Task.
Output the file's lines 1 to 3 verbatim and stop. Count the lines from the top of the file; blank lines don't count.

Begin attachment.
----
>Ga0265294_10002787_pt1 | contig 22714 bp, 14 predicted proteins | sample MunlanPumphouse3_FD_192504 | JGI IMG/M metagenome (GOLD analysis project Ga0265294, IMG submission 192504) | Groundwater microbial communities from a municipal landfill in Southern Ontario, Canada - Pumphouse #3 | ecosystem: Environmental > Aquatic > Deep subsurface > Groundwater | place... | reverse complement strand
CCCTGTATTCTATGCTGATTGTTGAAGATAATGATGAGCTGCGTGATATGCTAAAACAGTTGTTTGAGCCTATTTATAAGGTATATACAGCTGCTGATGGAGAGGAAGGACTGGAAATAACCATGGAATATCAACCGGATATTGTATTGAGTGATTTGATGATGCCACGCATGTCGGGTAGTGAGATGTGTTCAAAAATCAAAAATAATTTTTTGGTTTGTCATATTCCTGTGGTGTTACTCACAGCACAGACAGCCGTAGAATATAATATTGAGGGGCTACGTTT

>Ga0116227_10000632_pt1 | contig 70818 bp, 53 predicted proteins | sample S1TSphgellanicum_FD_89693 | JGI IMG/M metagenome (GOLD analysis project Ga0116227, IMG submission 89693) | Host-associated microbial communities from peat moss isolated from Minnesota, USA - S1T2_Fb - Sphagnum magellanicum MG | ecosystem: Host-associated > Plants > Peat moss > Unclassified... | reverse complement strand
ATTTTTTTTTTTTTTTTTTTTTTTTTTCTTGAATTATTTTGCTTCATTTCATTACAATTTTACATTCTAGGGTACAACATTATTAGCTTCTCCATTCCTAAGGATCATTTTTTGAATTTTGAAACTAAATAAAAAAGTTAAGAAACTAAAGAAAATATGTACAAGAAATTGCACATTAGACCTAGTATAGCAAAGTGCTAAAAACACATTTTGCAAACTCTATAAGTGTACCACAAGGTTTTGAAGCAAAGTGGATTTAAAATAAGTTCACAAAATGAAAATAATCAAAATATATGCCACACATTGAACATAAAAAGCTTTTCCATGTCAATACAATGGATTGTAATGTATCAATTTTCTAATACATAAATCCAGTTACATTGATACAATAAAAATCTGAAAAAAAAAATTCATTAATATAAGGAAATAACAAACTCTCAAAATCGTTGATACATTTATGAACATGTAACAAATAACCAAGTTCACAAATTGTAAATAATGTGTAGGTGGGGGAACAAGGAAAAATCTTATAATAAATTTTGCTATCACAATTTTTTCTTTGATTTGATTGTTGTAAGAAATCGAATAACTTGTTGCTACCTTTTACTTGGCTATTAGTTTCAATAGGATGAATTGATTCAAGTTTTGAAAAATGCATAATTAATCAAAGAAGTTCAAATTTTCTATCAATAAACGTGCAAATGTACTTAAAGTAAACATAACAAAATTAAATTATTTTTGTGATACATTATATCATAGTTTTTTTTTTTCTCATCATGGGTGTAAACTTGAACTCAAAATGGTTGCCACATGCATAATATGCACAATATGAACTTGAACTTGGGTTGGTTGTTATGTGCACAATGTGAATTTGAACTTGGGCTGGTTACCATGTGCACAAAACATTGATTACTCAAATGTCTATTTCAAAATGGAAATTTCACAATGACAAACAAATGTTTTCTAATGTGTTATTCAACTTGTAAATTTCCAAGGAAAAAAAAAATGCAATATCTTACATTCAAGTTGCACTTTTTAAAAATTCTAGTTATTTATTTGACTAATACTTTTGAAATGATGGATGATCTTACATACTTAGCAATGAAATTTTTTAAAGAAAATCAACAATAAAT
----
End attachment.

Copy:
>Ga0265294_10002787_pt1 | contig 22714 bp, 14 predicted proteins | sample MunlanPumphouse3_FD_192504 | JGI IMG/M metagenome (GOLD analysis project Ga0265294, IMG submission 192504) | Groundwater microbial communities from a municipal landfill in Southern Ontario, Canada - Pumphouse #3 | ecosystem: Environmental > Aquatic > Deep subsurface > Groundwater | place... | reverse complement strand
CCCTGTATTCTATGCTGATTGTTGAAGATAATGATGAGCTGCGTGATATGCTAAAACAGTTGTTTGAGCCTATTTATAAGGTATATACAGCTGCTGATGGAGAGGAAGGACTGGAAATAACCATGGAATATCAACCGGATATTGTATTGAGTGATTTGATGATGCCACGCATGTCGGGTAGTGAGATGTGTTCAAAAATCAAAAATAATTTTTTGGTTTGTCATATTCCTGTGGTGTTACTCACAGCACAGACAGCCGTAGAATATAATATTGAGGGGCTACGTTT

>Ga0116227_10000632_pt1 | contig 70818 bp, 53 predicted proteins | sample S1TSphgellanicum_FD_89693 | JGI IMG/M metagenome (GOLD analysis project Ga0116227, IMG submission 89693) | Host-associated microbial communities from peat moss isolated from Minnesota, USA - S1T2_Fb - Sphagnum magellanicum MG | ecosystem: Host-associated > Plants > Peat moss > Unclassified... | reverse complement strand